Registration Opens for 2021 National Pavement Expo

All attendee registration fees for the January 2021 expo and conference passes are fully refundable if cancelled by December 20.

First-time presenter Austen Lowis
First-time presenter Austen Lowis

With an optimistic eye on the future, registration recently opened for the National Pavement Expo (NPE) and Conference, scheduled for January 20-23, 2021 at the Music City Center in Nashville, TN. Acknowledging that nothing is certain in the midst of the global pandemic, show organizers implemented the “Register With Confidence” initiative that ensures any money spent on registration can be easily refunded.

“All attendee registration fees for expo and conference passes are fully refundable if cancelled by December 20,” explains Russ Turner, associate show director, NPE. “If you book your hotel room through our trusted partner, Eventsphere, there is no deposit due. Reservations can be cancelled up to 14 days before your arrival date without penalties.”

Turner assures prospective attendees that with the ongoing coronavirus (COVID-19) outbreak and its potential effects, it is NPE’s and Emerald’s top priority to keep the community safe and informed. With that in mind, the NPE team is monitoring the situation daily and following guidelines set forth by federal and local health agencies.

“We are in close communication with local Nashville authorities,” Turner adds. “In addition, we are implementing control measure and best practices recommended by the CDC and local health officials around the show and on-site, as well as working with other Emerald show teams for best practices. Our focus is to keep attendees, exhibitors, and the pavement maintenance industry updated regularly.”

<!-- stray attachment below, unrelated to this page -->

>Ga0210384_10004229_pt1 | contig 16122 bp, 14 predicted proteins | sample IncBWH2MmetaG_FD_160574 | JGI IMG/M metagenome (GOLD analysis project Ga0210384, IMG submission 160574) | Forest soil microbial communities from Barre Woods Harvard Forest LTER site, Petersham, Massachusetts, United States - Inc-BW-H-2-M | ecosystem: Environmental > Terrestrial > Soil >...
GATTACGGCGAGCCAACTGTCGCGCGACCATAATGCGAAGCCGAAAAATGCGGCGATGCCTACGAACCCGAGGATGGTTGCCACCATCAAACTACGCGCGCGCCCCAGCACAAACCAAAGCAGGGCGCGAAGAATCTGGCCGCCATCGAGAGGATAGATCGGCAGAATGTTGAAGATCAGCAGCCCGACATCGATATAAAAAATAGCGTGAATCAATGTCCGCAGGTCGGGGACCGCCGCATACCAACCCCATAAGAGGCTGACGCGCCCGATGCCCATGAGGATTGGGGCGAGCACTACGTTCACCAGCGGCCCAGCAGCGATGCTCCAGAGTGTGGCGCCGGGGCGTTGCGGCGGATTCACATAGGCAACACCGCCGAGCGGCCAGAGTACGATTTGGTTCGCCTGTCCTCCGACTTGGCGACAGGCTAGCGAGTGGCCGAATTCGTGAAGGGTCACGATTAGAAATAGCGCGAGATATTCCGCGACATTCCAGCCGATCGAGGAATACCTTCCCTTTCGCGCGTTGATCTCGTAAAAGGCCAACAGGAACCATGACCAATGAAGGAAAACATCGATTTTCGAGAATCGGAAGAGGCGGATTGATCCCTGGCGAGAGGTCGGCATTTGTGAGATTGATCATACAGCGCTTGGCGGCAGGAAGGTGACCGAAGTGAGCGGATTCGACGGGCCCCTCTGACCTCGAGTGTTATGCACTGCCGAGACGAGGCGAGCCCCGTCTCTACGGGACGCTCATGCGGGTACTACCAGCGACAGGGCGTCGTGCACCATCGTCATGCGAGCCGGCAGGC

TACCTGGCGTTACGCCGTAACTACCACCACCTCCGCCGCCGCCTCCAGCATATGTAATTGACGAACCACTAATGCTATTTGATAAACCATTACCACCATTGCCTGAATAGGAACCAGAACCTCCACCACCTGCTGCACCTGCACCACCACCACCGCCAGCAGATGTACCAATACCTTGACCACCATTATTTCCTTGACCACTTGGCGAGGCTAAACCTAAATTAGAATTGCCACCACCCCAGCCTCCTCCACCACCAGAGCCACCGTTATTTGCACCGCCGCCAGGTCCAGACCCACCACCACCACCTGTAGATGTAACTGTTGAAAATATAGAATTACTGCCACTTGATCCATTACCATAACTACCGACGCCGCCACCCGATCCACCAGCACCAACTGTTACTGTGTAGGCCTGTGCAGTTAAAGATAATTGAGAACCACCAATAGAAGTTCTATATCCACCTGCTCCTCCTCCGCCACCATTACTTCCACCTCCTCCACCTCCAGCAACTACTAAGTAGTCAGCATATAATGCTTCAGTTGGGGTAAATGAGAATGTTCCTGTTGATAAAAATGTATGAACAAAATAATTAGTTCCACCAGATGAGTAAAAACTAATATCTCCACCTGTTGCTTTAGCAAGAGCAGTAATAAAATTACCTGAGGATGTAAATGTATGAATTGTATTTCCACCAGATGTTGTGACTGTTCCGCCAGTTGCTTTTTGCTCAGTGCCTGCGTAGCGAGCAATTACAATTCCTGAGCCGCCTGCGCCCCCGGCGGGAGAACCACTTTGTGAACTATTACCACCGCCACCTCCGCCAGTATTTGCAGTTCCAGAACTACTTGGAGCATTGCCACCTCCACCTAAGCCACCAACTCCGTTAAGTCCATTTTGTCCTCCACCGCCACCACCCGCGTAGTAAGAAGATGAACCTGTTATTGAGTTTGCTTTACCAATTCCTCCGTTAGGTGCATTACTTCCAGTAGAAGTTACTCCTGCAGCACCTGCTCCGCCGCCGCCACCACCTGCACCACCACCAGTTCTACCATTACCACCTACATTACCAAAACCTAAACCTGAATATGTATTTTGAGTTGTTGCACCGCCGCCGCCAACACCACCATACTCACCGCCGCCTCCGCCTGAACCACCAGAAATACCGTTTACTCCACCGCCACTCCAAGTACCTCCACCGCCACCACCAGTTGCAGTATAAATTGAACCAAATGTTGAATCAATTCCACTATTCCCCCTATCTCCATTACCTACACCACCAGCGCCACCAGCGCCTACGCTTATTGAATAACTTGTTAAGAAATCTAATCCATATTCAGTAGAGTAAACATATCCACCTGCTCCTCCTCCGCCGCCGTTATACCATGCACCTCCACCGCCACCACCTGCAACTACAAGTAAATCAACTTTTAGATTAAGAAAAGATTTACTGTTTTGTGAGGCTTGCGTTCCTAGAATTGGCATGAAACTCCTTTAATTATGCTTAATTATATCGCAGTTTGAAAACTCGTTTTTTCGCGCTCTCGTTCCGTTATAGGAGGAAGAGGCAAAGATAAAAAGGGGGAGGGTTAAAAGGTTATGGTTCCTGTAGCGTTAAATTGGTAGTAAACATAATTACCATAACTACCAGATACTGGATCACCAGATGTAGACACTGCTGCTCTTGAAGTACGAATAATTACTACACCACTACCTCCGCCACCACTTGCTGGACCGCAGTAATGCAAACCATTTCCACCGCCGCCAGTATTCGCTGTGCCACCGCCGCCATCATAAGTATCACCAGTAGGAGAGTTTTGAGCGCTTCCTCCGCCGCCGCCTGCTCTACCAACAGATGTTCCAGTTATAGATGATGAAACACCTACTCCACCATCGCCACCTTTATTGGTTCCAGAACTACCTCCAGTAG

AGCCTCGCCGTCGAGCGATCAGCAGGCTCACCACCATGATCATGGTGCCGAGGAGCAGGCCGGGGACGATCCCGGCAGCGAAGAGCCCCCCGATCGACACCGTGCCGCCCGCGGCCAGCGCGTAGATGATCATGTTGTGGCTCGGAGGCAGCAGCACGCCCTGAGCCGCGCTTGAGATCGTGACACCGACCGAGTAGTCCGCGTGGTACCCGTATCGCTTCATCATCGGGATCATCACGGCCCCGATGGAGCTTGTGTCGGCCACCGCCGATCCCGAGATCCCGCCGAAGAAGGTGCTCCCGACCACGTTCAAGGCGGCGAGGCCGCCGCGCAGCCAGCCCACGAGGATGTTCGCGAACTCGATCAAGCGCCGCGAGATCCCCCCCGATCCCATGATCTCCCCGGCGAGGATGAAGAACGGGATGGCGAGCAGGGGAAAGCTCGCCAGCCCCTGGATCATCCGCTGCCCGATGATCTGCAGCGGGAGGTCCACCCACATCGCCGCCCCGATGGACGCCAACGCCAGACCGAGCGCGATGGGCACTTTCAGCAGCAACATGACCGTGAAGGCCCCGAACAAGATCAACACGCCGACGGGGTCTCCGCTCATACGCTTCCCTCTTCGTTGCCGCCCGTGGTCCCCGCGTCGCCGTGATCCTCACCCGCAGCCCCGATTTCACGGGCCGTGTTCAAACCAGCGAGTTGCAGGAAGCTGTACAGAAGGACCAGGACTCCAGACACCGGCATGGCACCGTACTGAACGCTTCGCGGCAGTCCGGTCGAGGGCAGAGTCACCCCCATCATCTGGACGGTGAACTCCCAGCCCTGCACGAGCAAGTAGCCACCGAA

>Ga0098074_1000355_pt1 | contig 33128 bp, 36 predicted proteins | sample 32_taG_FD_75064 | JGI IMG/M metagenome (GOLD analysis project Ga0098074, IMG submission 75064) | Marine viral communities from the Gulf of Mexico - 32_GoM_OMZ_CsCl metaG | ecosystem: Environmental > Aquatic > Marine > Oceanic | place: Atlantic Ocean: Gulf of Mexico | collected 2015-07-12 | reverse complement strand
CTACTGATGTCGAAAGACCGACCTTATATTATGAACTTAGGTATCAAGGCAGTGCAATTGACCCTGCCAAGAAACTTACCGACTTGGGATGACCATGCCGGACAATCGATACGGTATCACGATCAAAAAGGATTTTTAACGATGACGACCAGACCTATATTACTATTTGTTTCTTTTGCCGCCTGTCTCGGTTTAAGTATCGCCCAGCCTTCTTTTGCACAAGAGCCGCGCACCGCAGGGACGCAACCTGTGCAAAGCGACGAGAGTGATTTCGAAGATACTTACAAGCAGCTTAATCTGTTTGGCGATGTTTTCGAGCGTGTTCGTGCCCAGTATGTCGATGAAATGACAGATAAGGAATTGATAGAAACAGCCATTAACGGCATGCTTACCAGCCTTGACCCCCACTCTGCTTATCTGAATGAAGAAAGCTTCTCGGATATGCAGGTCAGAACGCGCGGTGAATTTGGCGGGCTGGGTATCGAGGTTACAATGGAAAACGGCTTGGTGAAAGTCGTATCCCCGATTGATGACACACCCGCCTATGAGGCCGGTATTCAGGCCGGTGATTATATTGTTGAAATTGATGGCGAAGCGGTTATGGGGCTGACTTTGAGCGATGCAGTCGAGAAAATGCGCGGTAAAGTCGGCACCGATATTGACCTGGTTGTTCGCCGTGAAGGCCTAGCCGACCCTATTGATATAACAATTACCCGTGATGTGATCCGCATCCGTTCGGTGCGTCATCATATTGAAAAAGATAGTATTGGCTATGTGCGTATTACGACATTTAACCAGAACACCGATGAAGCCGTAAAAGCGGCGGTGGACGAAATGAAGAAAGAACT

One facet of the show that remains certain is the quality of the content. In spite of an extremely difficult year, the pavement industry will no doubt be yearning for a chance to hit the ground running and set the stage for a productive 2021. Reasons to register remain numerous, because NPE is still the show that consistently brings vendors and contractors together. These people make their living from asphalt and concrete paving, sealcoating, striping, sweeping, crack repair, pavement repair, and snow removal—and at NPE they are all under one (socially distanced) roof.

The opportunity to find a new business direction in the conference portion of the show is as strong as ever. For example, if you’ve developed a consistent slice of the market in some of the traditional areas such as parking lots, why not branch out into categories with fewer competitors?

First-time presenter Austen Lowis has been avidly pursuing just such a category in the form of tennis court resurfacing and repair. The presentation on day one (Jan. 20) is officially titled Tennis Court Assessment, Resurfacing and Repair, and it takes place from 1:00 p.m. – 2:30 p.m.

The tennis court angle is a potentially profitable niche, and it is usually ripe for the picking based on the limited number of competitors. “There are two or three companies in the whole state of Michigan that do tennis court resurfacing and repair on a regular basis,” says Lowis, territory sales manager at GemSeal, Auburn Hills, Michigan. “Compare that to the huge amount of seal coat companies in metro Detroit that do asphalts, driveways, and parking lots.”